I read "The Bird Man and the Lap Dancer - Close encounters with strangers" almost a year ago so I don't remember it very well, except to say that when I finished reading I couldn't shut up about it and told every chapter (spent on different exotic locales with eccentric characters he meets) to my husband over lunch. So I guess it's thumbs up.

Of "To See Every Bird on Earth - A father a son and a lifelong obsession" I really can't recall almost anything, nor did remember being particularly impressed (or repulsed by that matter). Some birdwatchers can only get a kick out the hobby if they compile these huge lists of sighted birds, and spend absolute fortunes travelling to remote locations on the off chance of adding a couple of names to their roster. The way birdwatching brought together an estranged father and son is nice, but the whole list thing is kind of incomprehensible to me. I think Dan Koeppel admits somewhere in the book (or at least I think it was implied) that for many of these hobbyists its more about the list than the actual pleasure of birdwatching. Once you spot a bird (or hear its call) you move on looking for the next. Seems a bit sad to me.

"Choice - True stories of birth, contraception, infertility, adoption, single parenthood & abortion" I finished last month and its an impressive collection of stories shared by women who made different choices when faced with (sometimes) similar situations. It explores how important it is to have options available for women to make their own path whether it means having children when everyone urges you not to, or not having them when everyone wants you too. Should be required reading for teenagers and young men and women.

Tuesday, January 06, 2009

Edward Paice - Wrath of God

In the Richter Magnitude Scalearticle in Wikipedia only three earthquakes surpass the great Lisbon earthquake of 1755. Two took place in the XX century (Alaska 1964 and Chile 1960) and the third in the XXI (Indian Ocean 2004). In fact, the earliest earthquake recorded on this list is 1906, San Francisco.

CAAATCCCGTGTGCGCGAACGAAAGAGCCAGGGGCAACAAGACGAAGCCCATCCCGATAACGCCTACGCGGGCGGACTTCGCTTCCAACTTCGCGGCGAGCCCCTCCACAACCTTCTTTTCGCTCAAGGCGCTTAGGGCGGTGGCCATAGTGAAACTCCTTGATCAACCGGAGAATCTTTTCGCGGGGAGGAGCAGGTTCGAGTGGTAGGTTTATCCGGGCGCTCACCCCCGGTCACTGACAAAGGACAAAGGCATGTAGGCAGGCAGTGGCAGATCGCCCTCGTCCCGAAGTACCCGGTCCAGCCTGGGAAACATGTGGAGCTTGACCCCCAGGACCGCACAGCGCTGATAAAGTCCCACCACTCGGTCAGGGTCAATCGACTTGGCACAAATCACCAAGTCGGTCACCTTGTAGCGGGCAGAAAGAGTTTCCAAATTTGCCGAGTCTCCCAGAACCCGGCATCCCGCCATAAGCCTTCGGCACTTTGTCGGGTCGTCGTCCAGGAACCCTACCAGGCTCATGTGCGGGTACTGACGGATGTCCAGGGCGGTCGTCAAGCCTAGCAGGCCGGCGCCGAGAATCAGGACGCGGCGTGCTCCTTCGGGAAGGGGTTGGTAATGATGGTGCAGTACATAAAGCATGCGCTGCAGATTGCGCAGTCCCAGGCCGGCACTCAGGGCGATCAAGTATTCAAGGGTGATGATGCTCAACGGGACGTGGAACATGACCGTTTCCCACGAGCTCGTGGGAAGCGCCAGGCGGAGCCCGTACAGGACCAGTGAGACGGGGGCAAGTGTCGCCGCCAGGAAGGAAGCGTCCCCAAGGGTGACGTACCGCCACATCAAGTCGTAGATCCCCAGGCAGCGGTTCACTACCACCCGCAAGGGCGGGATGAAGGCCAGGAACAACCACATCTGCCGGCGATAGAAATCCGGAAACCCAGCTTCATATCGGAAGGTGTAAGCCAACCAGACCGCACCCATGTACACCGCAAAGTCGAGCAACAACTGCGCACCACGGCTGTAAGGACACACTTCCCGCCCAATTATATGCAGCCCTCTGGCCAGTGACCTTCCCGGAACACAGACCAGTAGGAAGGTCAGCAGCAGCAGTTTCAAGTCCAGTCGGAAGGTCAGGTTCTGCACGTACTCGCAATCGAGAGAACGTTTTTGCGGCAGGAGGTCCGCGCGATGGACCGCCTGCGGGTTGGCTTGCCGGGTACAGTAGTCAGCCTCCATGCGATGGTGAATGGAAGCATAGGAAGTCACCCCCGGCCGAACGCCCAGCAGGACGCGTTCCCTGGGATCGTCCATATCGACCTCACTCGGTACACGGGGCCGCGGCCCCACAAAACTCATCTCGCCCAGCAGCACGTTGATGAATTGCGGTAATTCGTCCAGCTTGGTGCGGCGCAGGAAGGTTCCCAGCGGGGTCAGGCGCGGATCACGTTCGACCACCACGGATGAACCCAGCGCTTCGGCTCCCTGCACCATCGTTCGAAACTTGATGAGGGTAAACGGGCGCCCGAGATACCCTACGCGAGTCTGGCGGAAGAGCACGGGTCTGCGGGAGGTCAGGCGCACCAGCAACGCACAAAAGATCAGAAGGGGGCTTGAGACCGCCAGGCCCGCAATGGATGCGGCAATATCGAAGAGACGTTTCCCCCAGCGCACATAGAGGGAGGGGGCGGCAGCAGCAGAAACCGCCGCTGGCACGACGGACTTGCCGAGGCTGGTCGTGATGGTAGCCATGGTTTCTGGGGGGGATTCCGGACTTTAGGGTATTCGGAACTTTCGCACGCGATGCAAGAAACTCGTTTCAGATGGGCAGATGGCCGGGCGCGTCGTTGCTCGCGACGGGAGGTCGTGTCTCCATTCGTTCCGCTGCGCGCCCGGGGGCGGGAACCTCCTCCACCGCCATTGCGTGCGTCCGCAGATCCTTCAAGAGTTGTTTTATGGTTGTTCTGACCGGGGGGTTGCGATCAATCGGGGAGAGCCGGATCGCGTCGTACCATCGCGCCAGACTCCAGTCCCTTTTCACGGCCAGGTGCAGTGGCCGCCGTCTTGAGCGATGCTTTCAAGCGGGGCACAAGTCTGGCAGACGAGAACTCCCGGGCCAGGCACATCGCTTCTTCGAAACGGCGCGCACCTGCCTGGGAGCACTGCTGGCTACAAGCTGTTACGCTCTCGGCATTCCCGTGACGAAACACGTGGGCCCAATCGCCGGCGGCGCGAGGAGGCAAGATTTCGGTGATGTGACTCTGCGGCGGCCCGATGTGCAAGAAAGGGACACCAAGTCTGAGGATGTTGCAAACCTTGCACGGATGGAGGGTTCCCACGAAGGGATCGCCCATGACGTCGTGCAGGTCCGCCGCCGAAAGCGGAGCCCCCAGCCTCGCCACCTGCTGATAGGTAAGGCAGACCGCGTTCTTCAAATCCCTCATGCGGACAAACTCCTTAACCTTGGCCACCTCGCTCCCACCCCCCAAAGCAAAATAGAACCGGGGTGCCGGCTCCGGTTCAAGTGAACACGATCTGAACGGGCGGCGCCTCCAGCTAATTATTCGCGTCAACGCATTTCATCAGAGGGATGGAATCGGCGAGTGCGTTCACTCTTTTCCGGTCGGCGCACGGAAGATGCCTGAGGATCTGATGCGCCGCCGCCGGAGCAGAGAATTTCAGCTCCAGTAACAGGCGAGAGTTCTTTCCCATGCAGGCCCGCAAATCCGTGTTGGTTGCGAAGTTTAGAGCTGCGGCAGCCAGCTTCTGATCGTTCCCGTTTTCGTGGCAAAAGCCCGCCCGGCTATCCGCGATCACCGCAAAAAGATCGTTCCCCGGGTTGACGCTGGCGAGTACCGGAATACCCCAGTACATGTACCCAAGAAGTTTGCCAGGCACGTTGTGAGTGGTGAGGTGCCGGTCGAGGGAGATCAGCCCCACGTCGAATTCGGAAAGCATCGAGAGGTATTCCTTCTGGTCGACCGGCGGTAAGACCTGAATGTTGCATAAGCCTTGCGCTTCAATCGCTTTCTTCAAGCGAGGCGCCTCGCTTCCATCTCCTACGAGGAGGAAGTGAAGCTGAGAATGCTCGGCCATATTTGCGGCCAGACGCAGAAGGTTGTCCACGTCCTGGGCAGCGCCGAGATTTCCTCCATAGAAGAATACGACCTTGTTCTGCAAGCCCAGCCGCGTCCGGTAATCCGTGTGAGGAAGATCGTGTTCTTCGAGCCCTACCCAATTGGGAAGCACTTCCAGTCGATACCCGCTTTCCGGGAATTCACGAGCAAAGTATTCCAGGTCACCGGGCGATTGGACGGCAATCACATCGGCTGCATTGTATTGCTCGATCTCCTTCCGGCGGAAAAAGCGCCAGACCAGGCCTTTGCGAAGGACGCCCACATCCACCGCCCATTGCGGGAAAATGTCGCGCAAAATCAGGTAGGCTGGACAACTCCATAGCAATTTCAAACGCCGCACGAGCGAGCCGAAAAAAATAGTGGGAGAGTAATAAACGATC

But the place Lisbon occupies in the list is calculated by approximation – the scale was invented in 1935 and in the XVIIIth century scholars were still trying to guess as to what caused earthquakes – underwater explosions, magnetism etc. However, that a scientific reason was being sought, already attests to the fact that the Age of Enlightenment was dawning upon Europe.

“Wrath of God”, though, is a title that hints at what, up until that point and for a majority still, was seen as the cause of the great earthquake – divine punishment. Edward Paice’s book looks at the tragic date through the eyes of English merchants and diplomats who lived in Lisbon at a time when, through the megalomaniac ambitions of King João V, the greatest part of the riches coming from the Portuguese colony of Brazil, were finding their way into British coffers.

Their opinion of the Portuguese was, not surprisingly poor: already the country was seen as a “has-been” resting on the laurels of maritime exploits of the XV and XVI centuries, squandering resources on an opulent noble class that was forever craving more luxury items, lead by a King more preoccupied with his mistresses and endless monumental building of palaces, convents and monasteries, with zero industrial infrastructures (with England happily picking up the slack and exporting everything from shoes to matchsticks) and few roads crossing the country outside the main cities.

Lisbon for the most part didn’t cause a good impression – the largest slave population in Europe, gypsies, orphans and vagrants roaming the streets didn’t much impress travelers, while the Portuguese women – although considered very fine (but don’t the British consider all foreign women beautiful? Says more about British women, really) were kept inside rather too much.

Paice first sets the stage explaining the ongoing (and very important) relation between the nations of Portugal and England at the time, describes the city as it stood before the earthquake, introduces his characters (British subjects who later put their experiences of the earthquake to paper) and follows them through the day of the earthquake (the 1st of November, All Saints Day), then he goes back to a wider perspective and explains how and why the earthquake became so important (not only because it was news-worthy but also because it challenged the reigning philosophy of optimism) and what happened to the city in the next decades.

I liked “Wrath of God” very much, but then I might be biased since I’ve always lived in Lisbon – a great part of the interest to me, was reading about my neighbourhood and those around it and understanding how different they were (and how different they would look today if not for the earthquake). Paice writes in a very engaging style that really captured my imagination. There were a few orthographic errors in Portuguese words, a place-name I don’t think actually exists, and by the way, a Sintra queijada is not a small goat cheese, but a sweet pastry. Otherwise, to my un-historically trained eyes it seemed a great piece of research.